Strapped for cash


Thirty years ago in 1982, the year in which unemployment exceeded three million , the BBC launched a television series called Boys From the Blackstuff. Set in a grimly recognisable Liverpool, it chronicled the disparate and sometimes dissolute attempts of five former members of a tarmac gang to find work in a city hit hard by mounting unemployment and depression. Boys From the Blackstuff was written by Alan Bleasdale who described it as “an absurd, mad, black farce”.  The series came to epitomize the Thatcher era, reinforcing perceptions of a North South divide.

SHOP THY NEIGHBOUR

Also set in Liverpool was the television series called Bread. Written by Carla Lane and first broadcast in 1986, it turned the black farce of life within a state welfare benefits (DHSS) culture, as shown in Boys from the Blackstuff, into light-hearted comedy. Deliberately set in what was still Thatcher’s Britain,  the series Bread had the Boswell family running rings around the state welfare benefits system. Unlike the Boys from the Blackstuff and the poverty trap that Yosser Hughes and his mates found themselves in, the Boswell family were experts on the ‘benefits of welfare’. The series was initially roundly condemned by the critics, especially by those writing for the broadsheets of the time “[It] reinforces the cultural stereotype of the inhabitants of that self-destructive city as a bunch of spongers abusing the welfare state” wrote a reviewer in The Times. Confirming – if ever it were needed – the existence of a North South divide.

THE BOSWELL FAMILY

While both series depicted life in Britain during the eighties within a growing state welfare culture, they also showed life in a ‘black economy’. The black economy being cash based, untraceable and hence untaxable business dealings, in which transaction records are not kept or are kept secret. In the series Bread, the Boswell family survive and thrive in the black economy. The ‘secret cash account’ being the egg basket in the middle of the dinner table under the china hen. All the family members who sit round the table are expected to put a cash contribution into the basket. ‘Bread’ is a play on the rhyming slang ‘bread and honey’ – meaning ‘money’. Money, either the lack of it or the means of access to it, was taken to be synonymous with cash in both series. However, cash meant banknotes and coins as deposited in the egg basket in Bread, and the illegal payments made to those on state welfare benefits in Boys from the Blackstuff.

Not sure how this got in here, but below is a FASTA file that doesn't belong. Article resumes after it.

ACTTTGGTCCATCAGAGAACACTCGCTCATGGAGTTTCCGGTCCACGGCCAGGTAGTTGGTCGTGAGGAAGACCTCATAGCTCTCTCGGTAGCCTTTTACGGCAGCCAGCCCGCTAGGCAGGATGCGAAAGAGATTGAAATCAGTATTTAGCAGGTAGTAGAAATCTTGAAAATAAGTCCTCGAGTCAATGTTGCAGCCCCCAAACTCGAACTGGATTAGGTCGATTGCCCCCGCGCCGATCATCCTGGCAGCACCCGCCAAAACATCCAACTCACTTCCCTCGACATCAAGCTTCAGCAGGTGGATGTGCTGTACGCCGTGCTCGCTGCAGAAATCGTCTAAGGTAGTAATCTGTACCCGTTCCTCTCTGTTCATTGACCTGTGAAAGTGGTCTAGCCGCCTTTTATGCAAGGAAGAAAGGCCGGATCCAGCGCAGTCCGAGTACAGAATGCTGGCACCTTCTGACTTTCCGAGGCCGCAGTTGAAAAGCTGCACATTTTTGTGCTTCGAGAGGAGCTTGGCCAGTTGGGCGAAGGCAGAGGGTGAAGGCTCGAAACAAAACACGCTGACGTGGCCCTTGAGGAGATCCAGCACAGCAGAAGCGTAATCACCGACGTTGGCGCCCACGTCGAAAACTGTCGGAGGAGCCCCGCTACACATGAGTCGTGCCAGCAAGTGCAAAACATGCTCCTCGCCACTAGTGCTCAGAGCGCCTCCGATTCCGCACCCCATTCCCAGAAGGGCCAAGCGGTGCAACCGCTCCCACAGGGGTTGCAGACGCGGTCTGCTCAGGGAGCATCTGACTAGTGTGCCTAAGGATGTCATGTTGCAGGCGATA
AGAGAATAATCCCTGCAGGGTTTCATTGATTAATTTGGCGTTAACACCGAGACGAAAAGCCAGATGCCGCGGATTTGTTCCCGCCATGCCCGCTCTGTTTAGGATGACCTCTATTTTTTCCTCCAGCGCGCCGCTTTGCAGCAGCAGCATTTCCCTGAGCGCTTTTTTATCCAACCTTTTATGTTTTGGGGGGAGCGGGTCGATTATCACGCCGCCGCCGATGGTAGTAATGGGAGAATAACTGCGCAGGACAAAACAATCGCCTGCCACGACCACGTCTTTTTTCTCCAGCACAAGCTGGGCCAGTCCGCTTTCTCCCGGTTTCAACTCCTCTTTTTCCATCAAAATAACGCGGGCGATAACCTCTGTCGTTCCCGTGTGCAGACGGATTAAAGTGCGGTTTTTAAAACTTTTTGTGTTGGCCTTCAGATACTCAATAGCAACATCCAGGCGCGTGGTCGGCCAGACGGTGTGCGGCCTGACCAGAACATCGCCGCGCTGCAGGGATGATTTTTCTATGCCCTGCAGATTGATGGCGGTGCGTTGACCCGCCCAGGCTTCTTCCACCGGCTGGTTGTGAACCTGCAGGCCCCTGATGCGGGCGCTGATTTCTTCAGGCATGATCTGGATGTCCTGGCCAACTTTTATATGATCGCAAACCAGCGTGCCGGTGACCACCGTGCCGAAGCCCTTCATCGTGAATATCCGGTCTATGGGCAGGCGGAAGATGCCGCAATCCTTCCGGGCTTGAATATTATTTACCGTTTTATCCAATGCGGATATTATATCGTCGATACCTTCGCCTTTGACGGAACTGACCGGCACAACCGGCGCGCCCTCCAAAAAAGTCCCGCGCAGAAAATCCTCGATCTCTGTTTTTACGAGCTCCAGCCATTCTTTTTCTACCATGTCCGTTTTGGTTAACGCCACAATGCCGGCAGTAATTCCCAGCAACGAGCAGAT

Outside of the black economy cash transactions were decreasing during the eighties. Although this was particularly true for those with a regular income, it was only partly true for most of those on welfare. Welfare payments had been made for some time in the form of a Girocheque, which was received through the post. However, those on welfare rarely had a bank account and access to any form of credit, so they immediately exchanged the Girocheque for cash. They were invariably ‘cash strapped‘ – never having enough cash available to meet their needs. For those not living a cash strapped existence, cash transactions, the visible and emotional exchange of personal wealth were disappearing. The the use of credit and debit cards was increasing, leading to an emotional detachment and a form of financial blindness to the effect their use had on personal wealth. The new form of access to debt that credit and debit cards created significantly increased personal debt. This made the distinction between those with access to such debt and those ‘living on cash’ even greater. Those with card debt were often strapped for the money needed to maintain their debt based lifestyle. This happened when they had insufficient wealth income in the form of money transfers (then often electronic and rarely cash) deposited into their bank accounts.

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